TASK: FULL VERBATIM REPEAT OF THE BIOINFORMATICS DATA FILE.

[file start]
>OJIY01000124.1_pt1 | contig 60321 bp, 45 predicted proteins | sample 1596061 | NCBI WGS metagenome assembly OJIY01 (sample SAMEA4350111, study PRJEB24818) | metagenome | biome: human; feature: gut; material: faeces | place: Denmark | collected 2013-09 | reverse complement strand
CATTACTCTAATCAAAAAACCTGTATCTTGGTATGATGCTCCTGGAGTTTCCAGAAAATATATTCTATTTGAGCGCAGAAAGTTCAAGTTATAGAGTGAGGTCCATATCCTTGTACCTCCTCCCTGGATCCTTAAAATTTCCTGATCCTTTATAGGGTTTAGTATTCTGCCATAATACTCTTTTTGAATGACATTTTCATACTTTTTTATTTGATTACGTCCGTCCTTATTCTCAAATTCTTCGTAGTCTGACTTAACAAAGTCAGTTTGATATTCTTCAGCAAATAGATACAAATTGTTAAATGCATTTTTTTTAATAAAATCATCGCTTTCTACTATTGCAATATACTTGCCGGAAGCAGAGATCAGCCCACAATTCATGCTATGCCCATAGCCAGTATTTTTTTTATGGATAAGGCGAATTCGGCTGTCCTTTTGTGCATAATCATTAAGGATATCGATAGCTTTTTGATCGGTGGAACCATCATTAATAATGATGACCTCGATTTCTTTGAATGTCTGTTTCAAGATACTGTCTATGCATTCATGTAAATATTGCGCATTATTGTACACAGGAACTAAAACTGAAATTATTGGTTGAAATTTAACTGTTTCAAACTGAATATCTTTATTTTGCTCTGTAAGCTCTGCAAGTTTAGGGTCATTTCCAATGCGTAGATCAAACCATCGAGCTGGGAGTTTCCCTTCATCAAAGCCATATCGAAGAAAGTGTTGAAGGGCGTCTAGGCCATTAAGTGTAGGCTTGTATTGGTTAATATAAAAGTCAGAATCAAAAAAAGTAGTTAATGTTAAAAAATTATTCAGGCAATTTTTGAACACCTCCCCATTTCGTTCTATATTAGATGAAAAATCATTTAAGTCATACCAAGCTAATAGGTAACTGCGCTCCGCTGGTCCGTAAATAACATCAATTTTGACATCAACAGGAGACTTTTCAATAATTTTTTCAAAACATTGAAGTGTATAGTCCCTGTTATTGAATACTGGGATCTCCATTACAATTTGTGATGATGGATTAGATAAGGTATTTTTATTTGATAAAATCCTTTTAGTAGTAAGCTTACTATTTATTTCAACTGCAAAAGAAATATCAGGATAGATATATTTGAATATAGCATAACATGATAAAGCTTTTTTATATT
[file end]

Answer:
>OJIY01000124.1_pt1 | contig 60321 bp, 45 predicted proteins | sample 1596061 | NCBI WGS metagenome assembly OJIY01 (sample SAMEA4350111, study PRJEB24818) | metagenome | biome: human; feature: gut; material: faeces | place: Denmark | collected 2013-09 | reverse complement strand
CATTACTCTAATCAAAAAACCTGTATCTTGGTATGATGCTCCTGGAGTTTCCAGAAAATATATTCTATTTGAGCGCAGAAAGTTCAAGTTATAGAGTGAGGTCCATATCCTTGTACCTCCTCCCTGGATCCTTAAAATTTCCTGATCCTTTATAGGGTTTAGTATTCTGCCATAATACTCTTTTTGAATGACATTTTCATACTTTTTTATTTGATTACGTCCGTCCTTATTCTCAAATTCTTCGTAGTCTGACTTAACAAAGTCAGTTTGATATTCTTCAGCAAATAGATACAAATTGTTAAATGCATTTTTTTTAATAAAATCATCGCTTTCTACTATTGCAATATACTTGCCGGAAGCAGAGATCAGCCCACAATTCATGCTATGCCCATAGCCAGTATTTTTTTTATGGATAAGGCGAATTCGGCTGTCCTTTTGTGCATAATCATTAAGGATATCGATAGCTTTTTGATCGGTGGAACCATCATTAATAATGATGACCTCGATTTCTTTGAATGTCTGTTTCAAGATACTGTCTATGCATTCATGTAAATATTGCGCATTATTGTACACAGGAACTAAAACTGAAATTATTGGTTGAAATTTAACTGTTTCAAACTGAATATCTTTATTTTGCTCTGTAAGCTCTGCAAGTTTAGGGTCATTTCCAATGCGTAGATCAAACCATCGAGCTGGGAGTTTCCCTTCATCAAAGCCATATCGAAGAAAGTGTTGAAGGGCGTCTAGGCCATTAAGTGTAGGCTTGTATTGGTTAATATAAAAGTCAGAATCAAAAAAAGTAGTTAATGTTAAAAAATTATTCAGGCAATTTTTGAACACCTCCCCATTTCGTTCTATATTAGATGAAAAATCATTTAAGTCATACCAAGCTAATAGGTAACTGCGCTCCGCTGGTCCGTAAATAACATCAATTTTGACATCAACAGGAGACTTTTCAATAATTTTTTCAAAACATTGAAGTGTATAGTCCCTGTTATTGAATACTGGGATCTCCATTACAATTTGTGATGATGGATTAGATAAGGTATTTTTATTTGATAAAATCCTTTTAGTAGTAAGCTTACTATTTATTTCAACTGCAAAAGAAATATCAGGATAGATATATTTGAATATAGCATAACATGATAAAGCTTTTTTATATT